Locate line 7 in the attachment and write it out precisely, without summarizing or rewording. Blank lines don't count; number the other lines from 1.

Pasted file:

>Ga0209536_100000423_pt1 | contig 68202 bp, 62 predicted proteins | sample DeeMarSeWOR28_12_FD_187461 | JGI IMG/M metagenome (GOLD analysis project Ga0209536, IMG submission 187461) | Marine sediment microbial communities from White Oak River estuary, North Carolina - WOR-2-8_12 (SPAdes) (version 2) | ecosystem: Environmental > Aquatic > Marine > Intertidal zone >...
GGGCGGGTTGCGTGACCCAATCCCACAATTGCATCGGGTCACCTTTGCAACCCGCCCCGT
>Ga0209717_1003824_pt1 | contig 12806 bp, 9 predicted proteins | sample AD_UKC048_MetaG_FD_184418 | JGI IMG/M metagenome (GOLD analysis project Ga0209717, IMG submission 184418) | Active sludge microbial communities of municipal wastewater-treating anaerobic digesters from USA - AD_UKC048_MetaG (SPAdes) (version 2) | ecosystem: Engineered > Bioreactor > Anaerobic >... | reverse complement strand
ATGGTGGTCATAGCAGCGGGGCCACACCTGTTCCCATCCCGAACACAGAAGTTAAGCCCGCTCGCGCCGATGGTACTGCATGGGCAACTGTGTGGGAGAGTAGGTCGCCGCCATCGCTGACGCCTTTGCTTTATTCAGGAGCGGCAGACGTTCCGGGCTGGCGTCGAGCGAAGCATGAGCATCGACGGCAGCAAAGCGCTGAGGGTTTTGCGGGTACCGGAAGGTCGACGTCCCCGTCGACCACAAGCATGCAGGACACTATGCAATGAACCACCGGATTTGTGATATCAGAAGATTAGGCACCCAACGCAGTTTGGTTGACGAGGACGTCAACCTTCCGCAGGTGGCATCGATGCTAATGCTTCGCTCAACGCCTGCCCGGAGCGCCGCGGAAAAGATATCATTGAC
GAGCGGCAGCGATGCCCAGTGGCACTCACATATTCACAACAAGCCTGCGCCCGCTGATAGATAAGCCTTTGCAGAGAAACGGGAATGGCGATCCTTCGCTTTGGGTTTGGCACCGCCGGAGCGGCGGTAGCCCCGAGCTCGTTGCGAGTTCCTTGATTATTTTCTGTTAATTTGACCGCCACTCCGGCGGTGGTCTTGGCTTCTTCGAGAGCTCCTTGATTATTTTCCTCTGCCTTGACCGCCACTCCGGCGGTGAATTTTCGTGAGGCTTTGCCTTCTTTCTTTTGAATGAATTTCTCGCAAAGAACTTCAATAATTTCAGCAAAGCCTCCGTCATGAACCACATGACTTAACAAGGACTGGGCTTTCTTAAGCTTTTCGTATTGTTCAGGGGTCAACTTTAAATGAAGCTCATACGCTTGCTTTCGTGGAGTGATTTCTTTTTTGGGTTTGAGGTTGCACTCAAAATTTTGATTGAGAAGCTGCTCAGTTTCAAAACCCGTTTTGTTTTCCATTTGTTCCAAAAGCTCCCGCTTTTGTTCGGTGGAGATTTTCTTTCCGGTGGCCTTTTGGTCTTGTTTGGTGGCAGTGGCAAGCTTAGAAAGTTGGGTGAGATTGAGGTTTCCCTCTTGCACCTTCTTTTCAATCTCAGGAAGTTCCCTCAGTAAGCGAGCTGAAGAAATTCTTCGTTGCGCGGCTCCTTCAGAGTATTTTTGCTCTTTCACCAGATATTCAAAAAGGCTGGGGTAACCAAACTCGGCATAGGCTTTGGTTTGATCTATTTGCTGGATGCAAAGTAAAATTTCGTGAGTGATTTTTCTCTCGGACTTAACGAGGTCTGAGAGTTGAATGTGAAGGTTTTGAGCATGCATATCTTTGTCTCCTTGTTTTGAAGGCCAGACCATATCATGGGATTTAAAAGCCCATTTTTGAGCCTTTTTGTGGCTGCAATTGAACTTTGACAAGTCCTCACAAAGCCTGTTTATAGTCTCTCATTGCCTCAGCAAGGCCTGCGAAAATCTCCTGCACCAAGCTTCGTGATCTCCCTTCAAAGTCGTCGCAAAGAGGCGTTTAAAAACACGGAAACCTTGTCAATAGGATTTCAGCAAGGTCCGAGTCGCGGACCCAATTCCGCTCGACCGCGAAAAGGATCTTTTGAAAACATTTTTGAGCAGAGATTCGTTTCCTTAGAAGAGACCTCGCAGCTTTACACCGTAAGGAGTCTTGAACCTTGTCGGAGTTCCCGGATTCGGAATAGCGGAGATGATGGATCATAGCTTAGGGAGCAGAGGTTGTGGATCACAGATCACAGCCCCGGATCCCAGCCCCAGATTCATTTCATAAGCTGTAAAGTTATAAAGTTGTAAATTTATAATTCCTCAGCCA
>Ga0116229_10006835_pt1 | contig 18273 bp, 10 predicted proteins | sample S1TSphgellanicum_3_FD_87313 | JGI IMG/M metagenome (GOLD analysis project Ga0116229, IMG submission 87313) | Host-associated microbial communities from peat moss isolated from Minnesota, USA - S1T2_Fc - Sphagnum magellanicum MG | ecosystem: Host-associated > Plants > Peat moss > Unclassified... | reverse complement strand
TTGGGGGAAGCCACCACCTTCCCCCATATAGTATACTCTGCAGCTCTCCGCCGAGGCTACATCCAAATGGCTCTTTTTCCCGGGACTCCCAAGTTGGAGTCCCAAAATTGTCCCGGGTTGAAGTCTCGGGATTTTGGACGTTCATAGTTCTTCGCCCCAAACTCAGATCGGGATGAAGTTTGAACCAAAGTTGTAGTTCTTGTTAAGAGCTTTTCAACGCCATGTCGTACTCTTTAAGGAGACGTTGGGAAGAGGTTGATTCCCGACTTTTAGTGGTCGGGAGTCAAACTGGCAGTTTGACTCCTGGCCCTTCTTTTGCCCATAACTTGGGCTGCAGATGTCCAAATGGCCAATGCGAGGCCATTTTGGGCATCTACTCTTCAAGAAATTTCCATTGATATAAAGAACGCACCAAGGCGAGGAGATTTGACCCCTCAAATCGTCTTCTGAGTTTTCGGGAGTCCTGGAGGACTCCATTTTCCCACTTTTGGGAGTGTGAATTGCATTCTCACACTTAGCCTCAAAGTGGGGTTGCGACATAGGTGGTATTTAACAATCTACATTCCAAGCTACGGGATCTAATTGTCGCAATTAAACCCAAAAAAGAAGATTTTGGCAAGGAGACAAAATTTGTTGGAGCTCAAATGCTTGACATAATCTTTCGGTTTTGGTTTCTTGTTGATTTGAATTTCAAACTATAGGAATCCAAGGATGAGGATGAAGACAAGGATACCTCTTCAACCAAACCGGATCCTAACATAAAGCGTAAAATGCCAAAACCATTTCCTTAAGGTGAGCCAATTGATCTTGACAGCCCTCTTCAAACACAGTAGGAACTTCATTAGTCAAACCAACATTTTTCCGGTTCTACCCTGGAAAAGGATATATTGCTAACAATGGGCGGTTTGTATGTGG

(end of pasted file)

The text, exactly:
TTGGGGGAAGCCACCACCTTCCCCCATATAGTATACTCTGCAGCTCTCCGCCGAGGCTACATCCAAATGGCTCTTTTTCCCGGGACTCCCAAGTTGGAGTCCCAAAATTGTCCCGGGTTGAAGTCTCGGGATTTTGGACGTTCATAGTTCTTCGCCCCAAACTCAGATCGGGATGAAGTTTGAACCAAAGTTGTAGTTCTTGTTAAGAGCTTTTCAACGCCATGTCGTACTCTTTAAGGAGACGTTGGGAAGAGGTTGATTCCCGACTTTTAGTGGTCGGGAGTCAAACTGGCAGTTTGACTCCTGGCCCTTCTTTTGCCCATAACTTGGGCTGCAGATGTCCAAATGGCCAATGCGAGGCCATTTTGGGCATCTACTCTTCAAGAAATTTCCATTGATATAAAGAACGCACCAAGGCGAGGAGATTTGACCCCTCAAATCGTCTTCTGAGTTTTCGGGAGTCCTGGAGGACTCCATTTTCCCACTTTTGGGAGTGTGAATTGCATTCTCACACTTAGCCTCAAAGTGGGGTTGCGACATAGGTGGTATTTAACAATCTACATTCCAAGCTACGGGATCTAATTGTCGCAATTAAACCCAAAAAAGAAGATTTTGGCAAGGAGACAAAATTTGTTGGAGCTCAAATGCTTGACATAATCTTTCGGTTTTGGTTTCTTGTTGATTTGAATTTCAAACTATAGGAATCCAAGGATGAGGATGAAGACAAGGATACCTCTTCAACCAAACCGGATCCTAACATAAAGCGTAAAATGCCAAAACCATTTCCTTAAGGTGAGCCAATTGATCTTGACAGCCCTCTTCAAACACAGTAGGAACTTCATTAGTCAAACCAACATTTTTCCGGTTCTACCCTGGAAAAGGATATATTGCTAACAATGGGCGGTTTGTATGTGG